The discussions I've had, on this blog and elsewhere, about how to properly set up a frame for working sprang have left me with a question. Fortunately, the Internet has given me a clear and simple way to ask it.  

The video shown at the right is a basic tutorial on sprang by den Blauwen Swaen (the Blue Swan). She has set up her sprang sample on what looks to be a warp-weighted loom, winding the yarn around sticks that are a permanent part of the loom.

Other tutorials, however, maintain that the sticks around which the yarn is wound for sprang have to be suspended, because sprang work generates "take up" that requires adjustment of the tension after a while, which is done by winding the sticks around the strings on which they are suspended so that there is more room to work.

But that method is not what Blue shows here, and I've done enough digging to know that she is not alone.

So my question is this:  Is it possible to set up yarn for sprang working between two sticks whose distance from each other cannot be adjusted?  If so, why do so many people show the adjustable or "floating" stick method?  What am I missing here?

If you have answers, or any thoughts on the issue, please feel free to comment here, on my account at Google Plus, or wherever you can reach me.  I'd like to have a better idea of the answer before I finish setting up my frame for a second try (though I've come up with a way to adjust tension, just in case).

Wednesday, March 2, 2016

The Sprang Project: Boot, and Reboot?

First attempt to prepare the frame
Finally ready  (I thought!)
On the last Saturday evening of February, I finally dragged my homemade sprang frame from my closet and wound my yarn onto it. Afterward I took pictures; the best of the lot is attached.  (See the picture on the left.)

It is surprisingly tricky to set up a sprang frame. What you have to do is wind a continuous piece of thread or yarn around the two suspended bars, with enough consistent tension so that you end up with an even-numbered block of threads, all lying evenly side by side whether you look at the loom from the front or from the back, without any thread crossing over any other thread.   It took me about a half an hour to wind the thread on appropriately, even though I only have the yarn wrapped around about 90 times.  To make matters worse, by going with the inexpensive, versatile option of using PVC pipe for my frame and bars, I made the set-up process tougher, because the yarn tended to slip-slide on the bars as I wound the yarn around them.

I realized as I worked that there seems to be some kind of dirt on parts of the yarn which wasn't there when I first bought it, but I figured I wouldn't worry about that now.  With any luck, I said to myself, it will come out after I wash (carefully, of course, since the yarn is 100% wool)  my finished cap.

A day or two later, I took out the frame again, and realized that at least half of the threads were way too loose to try to work with; it needed to be rewound and retied to the frame.  After wrestling with the threads for another hour and a half later, I finally got them to lie properly with an adequate amount of tension. (See the picture on the right.)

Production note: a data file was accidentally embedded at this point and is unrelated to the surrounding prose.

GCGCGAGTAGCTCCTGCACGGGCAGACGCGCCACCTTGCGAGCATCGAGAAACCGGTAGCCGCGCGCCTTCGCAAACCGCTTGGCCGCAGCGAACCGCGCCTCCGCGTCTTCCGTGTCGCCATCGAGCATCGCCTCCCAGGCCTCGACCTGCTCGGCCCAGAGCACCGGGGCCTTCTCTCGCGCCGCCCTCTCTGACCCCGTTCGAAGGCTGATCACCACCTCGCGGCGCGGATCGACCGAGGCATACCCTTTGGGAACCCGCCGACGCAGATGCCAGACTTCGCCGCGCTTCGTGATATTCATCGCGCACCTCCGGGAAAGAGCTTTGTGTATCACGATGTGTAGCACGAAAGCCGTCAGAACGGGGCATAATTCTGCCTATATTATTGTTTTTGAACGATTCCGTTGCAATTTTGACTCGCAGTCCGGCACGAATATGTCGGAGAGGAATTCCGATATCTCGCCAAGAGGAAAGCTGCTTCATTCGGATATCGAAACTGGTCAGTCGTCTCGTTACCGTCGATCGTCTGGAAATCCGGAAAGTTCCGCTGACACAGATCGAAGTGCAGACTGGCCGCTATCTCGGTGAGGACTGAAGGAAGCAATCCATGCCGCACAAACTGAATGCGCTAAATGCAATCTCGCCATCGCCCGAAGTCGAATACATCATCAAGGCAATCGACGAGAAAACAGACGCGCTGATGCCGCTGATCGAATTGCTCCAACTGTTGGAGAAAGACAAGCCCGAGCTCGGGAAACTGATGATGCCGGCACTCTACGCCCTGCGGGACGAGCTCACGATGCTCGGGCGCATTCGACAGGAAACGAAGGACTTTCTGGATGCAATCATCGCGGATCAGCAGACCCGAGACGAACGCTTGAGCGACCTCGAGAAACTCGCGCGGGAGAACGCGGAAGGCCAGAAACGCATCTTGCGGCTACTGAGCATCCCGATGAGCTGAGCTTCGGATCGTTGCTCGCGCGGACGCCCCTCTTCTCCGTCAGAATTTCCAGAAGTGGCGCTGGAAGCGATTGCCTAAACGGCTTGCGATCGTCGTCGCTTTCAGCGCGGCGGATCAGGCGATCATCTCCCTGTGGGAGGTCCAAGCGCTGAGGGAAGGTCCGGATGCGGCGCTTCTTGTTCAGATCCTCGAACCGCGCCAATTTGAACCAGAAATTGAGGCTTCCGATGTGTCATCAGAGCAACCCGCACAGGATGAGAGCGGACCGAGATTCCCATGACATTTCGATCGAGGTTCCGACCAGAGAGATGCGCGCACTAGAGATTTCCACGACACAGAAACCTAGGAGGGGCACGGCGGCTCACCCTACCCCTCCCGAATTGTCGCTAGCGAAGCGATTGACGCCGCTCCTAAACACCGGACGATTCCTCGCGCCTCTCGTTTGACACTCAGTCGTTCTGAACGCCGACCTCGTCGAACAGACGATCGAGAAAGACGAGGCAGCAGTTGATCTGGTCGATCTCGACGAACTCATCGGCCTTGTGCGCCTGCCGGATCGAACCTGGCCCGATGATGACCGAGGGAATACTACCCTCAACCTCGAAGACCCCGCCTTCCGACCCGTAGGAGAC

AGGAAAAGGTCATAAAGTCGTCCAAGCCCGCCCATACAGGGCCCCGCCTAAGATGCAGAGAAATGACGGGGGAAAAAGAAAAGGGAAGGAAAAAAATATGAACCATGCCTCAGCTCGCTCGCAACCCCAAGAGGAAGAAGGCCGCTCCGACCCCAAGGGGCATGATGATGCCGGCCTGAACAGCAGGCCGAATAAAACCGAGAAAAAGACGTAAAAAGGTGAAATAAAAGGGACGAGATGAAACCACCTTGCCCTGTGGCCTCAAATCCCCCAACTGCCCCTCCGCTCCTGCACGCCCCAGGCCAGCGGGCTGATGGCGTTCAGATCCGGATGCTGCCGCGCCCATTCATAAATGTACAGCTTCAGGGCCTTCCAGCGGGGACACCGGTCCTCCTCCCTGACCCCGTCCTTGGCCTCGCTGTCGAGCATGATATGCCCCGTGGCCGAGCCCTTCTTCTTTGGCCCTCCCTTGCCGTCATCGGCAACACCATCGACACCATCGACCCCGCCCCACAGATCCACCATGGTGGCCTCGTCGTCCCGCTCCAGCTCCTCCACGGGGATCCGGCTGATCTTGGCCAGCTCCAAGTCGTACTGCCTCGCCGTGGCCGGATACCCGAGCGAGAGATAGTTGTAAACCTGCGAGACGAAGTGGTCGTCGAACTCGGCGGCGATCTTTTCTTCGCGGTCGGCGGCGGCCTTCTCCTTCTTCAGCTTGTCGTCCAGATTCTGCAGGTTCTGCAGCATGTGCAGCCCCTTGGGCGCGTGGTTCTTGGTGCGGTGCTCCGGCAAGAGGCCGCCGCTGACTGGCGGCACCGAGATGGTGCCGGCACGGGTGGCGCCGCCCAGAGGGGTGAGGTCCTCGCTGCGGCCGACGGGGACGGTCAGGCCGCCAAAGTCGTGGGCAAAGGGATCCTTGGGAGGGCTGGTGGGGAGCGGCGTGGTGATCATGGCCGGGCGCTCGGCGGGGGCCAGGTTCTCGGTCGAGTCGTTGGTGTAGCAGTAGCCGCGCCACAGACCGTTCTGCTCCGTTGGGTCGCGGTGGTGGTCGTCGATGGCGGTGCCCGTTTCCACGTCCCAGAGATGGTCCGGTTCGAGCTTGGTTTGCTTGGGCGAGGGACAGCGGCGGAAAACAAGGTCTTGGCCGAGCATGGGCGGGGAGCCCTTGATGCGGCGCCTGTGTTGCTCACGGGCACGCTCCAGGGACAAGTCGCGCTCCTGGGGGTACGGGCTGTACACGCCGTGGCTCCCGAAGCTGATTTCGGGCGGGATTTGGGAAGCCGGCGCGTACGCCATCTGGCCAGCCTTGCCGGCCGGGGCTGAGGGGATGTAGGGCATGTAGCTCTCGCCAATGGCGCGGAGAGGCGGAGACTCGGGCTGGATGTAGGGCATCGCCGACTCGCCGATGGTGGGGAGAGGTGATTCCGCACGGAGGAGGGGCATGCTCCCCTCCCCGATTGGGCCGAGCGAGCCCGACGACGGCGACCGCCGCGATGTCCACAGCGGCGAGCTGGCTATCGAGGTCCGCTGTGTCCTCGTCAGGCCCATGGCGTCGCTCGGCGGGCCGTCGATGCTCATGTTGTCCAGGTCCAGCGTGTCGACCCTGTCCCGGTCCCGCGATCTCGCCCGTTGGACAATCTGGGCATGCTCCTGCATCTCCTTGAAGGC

Tonight, I started attempting to work my first piece of sprang.  I got through the first row--struggling, because (among other things) the section of threads is too wide for me to stick my hand through. Worse still, when I got to the end of the row I still  had four back threads left!  So I removed my stick, figuring I'd have to remove whatever twists I'd managed to apply and start over.

And as I was wrestling with the threads, the frame fell apart.  (So much for the theory that I didn't need to use glue on my PVC joints.  Or maybe not--maybe I just needed to twist and shove the PVC pieces comprising the frame together, harder.  It seems stable enough now.)

I decided not to try to untangle the mess of yarn I finally got free of the frame after cutting my stretcher bars off the frame.  I have plenty of fresh yarn, so I'll just set up my threads from scratch, using large (12-inch) chopsticks) as the suspended stretcher bars.  (At least that solves the dirt problem!)  The chopsticks are a more appropriate thickness for end loops for the cap I'm trying to make anyway, and the yarn is more likely to stay where I put it on the wood.

On the other hand, using thinner sticks makes it harder to find the shed, and harder to tell whether the strings are lying properly, side by side.  Particularly since my frame is big enough that I can't place it, say, between two chair backs and expect it to stay still while I work on winding yarn, with tension, evenly between the two chopsticks.

If anyone has advice on how to actually get the thread woven around the two suspended bars/sticks/stretchers (whatever you want to call them), I would appreciate it!  I can't start making the cap I'm trying to make without setting up the frame all over again.

EDIT:  (3/3/2016)  Corrected the language in this post as requested in Katrin's comment (see below), to remove references to "weaving" and "warping" because sprang, unlike most other forms of textile manufacture, does not use warp and weft or a process that is at all like weaving.